Let's take a closer look at these components.

1) Use case

The design of AI solutions starts with the identification of a use case – a clearly defined problem that is to be solved with the help of AI. A good use case is clear and related data is available.

A company can identify a particular problem by first identifying a set of business challenges, such as large variations in quality or productivity, and then analyzing the cause. If better prediction or automatic classification of data could help solve the problem, an AI solution is worth considering.

Finding suitable use cases is one of the biggest challenges for a company looking to use AI. Business solutions generally need to consider a wide variety of factors that can affect the applicability of the use cases, and AI solutions must be both commercially sensible and sufficiently reliable. These conditions can exclude many technically attainable applications.

Later in this course, we will explore in detail how to identify and define use cases in a business environment.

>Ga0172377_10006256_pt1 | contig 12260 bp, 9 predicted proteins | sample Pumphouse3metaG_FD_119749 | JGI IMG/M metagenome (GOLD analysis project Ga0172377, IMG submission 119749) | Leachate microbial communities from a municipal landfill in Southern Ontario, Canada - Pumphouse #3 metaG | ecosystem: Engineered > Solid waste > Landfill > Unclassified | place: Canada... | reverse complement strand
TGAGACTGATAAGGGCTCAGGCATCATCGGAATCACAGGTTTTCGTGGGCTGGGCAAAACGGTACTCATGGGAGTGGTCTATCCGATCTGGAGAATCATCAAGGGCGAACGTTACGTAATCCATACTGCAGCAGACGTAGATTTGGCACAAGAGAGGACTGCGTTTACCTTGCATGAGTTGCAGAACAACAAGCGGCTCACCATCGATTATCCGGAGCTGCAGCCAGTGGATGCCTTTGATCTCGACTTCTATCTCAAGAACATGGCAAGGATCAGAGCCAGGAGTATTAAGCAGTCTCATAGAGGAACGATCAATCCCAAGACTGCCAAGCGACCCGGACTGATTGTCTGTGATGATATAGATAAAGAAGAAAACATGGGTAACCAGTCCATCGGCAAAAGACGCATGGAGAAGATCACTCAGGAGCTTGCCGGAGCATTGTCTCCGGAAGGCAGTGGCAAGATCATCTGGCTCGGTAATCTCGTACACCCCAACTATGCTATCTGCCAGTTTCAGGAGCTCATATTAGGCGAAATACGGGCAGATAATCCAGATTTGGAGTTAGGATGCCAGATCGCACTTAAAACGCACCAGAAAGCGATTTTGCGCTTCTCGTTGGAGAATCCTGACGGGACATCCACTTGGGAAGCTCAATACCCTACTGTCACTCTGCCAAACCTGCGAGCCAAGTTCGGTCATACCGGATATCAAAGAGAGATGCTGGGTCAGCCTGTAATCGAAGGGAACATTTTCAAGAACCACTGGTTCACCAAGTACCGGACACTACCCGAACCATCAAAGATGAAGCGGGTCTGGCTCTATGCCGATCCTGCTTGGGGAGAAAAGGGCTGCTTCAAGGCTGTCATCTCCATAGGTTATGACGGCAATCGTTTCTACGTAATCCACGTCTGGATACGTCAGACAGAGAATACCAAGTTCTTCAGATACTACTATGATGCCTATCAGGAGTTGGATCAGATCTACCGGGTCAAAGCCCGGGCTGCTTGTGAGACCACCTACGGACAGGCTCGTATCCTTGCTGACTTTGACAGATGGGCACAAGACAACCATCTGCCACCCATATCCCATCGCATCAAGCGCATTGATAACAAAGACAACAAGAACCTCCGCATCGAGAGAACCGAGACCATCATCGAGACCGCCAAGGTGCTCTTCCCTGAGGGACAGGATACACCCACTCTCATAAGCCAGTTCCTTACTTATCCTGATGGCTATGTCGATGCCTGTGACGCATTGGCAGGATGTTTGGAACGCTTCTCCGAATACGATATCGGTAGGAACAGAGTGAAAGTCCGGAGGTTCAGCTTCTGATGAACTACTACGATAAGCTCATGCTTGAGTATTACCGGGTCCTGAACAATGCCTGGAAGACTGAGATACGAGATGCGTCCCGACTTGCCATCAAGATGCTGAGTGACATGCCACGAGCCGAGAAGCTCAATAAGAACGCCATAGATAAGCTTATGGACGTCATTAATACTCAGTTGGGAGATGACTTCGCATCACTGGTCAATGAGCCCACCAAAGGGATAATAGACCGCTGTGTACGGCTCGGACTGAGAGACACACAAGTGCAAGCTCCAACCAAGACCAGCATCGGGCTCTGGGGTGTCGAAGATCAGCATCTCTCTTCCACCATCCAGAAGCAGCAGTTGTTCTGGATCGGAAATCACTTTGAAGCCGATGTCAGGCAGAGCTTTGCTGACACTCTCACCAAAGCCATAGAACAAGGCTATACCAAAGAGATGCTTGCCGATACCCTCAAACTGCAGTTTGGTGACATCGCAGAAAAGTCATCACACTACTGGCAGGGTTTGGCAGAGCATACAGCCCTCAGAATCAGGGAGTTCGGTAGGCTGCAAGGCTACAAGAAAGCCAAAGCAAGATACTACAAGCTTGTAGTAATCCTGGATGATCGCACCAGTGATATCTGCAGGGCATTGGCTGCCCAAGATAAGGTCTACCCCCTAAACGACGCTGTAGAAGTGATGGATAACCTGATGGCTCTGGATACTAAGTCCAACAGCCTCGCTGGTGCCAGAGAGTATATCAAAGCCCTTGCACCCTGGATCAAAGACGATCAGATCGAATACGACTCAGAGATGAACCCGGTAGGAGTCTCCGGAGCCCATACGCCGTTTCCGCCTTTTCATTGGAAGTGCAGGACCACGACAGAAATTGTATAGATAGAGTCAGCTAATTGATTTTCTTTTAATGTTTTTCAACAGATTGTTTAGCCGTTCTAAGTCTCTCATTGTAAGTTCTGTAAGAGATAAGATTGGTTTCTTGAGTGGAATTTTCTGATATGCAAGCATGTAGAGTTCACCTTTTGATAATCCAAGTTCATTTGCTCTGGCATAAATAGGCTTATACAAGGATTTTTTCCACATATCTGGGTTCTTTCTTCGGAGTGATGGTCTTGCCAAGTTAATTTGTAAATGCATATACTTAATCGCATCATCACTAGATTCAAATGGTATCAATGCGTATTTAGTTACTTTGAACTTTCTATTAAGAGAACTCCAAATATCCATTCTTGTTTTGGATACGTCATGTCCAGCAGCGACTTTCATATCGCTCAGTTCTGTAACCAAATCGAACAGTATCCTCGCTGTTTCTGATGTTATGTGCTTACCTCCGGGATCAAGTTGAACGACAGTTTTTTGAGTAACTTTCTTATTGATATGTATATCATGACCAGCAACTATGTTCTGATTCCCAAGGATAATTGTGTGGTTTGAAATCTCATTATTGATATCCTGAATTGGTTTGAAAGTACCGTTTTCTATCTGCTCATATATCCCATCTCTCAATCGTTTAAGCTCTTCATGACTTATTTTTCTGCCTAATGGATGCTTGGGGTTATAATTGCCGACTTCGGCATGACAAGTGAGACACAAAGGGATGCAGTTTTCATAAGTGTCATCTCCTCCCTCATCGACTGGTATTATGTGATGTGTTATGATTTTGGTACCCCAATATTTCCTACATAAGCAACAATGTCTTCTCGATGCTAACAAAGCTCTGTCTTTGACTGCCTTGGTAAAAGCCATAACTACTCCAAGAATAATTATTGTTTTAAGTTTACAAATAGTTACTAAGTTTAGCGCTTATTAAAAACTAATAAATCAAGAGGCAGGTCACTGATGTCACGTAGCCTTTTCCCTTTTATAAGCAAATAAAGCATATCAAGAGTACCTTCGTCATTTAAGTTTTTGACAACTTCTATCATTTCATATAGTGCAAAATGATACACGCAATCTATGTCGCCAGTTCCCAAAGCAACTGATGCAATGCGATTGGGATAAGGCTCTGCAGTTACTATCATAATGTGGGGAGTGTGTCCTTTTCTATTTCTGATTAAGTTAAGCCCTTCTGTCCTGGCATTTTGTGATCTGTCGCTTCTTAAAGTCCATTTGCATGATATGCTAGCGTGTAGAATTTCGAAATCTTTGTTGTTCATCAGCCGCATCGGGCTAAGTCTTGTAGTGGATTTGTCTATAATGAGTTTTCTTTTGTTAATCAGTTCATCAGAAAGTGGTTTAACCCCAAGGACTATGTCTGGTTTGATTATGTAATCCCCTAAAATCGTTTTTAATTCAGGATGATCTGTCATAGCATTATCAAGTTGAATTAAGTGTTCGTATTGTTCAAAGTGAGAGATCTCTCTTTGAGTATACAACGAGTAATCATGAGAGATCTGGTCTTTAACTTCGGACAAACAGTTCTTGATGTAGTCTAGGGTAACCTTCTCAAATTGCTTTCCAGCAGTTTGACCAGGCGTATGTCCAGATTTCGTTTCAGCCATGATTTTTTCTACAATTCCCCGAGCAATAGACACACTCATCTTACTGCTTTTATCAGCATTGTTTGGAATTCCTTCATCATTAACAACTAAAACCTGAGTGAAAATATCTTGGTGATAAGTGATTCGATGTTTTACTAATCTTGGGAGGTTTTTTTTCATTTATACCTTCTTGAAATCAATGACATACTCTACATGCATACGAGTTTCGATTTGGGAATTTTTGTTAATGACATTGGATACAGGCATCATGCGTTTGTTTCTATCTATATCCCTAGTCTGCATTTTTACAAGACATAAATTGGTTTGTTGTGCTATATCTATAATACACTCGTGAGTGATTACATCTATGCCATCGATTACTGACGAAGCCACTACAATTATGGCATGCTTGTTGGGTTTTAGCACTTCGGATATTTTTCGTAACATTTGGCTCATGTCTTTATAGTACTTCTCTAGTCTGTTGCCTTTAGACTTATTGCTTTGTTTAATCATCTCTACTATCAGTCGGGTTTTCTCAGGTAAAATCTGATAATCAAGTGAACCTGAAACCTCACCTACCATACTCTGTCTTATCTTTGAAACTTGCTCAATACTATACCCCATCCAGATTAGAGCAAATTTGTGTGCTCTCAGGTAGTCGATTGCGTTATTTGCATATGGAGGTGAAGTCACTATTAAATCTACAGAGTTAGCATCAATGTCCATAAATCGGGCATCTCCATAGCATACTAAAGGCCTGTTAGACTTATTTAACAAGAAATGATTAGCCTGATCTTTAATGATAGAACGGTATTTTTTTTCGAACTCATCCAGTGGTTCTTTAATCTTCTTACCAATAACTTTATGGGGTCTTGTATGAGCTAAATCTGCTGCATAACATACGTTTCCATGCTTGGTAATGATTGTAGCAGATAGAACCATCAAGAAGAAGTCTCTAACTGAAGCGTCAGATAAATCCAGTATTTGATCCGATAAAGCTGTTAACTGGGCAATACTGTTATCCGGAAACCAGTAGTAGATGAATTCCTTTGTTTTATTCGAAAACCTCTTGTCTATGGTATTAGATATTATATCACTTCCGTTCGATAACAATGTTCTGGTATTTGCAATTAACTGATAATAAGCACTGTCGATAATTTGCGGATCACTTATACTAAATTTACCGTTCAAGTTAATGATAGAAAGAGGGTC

2) Data

Data is the raw material for AI solutions that is processed by machine learning algorithms. The quantity, quality, and structure of the data will determine the success of the end result.

The data provided to machine learning algorithms should contain information about the phenomenon it seeks to study. For example, if the training data is pictures of cats and dogs, the solution won't learn how to identify pictures of horses or hippos. If you give such a solution an image of a horse, it will predict that the horse is a cat or a dog. Thus, the training data creates boundaries within which the AI solution is able to operate.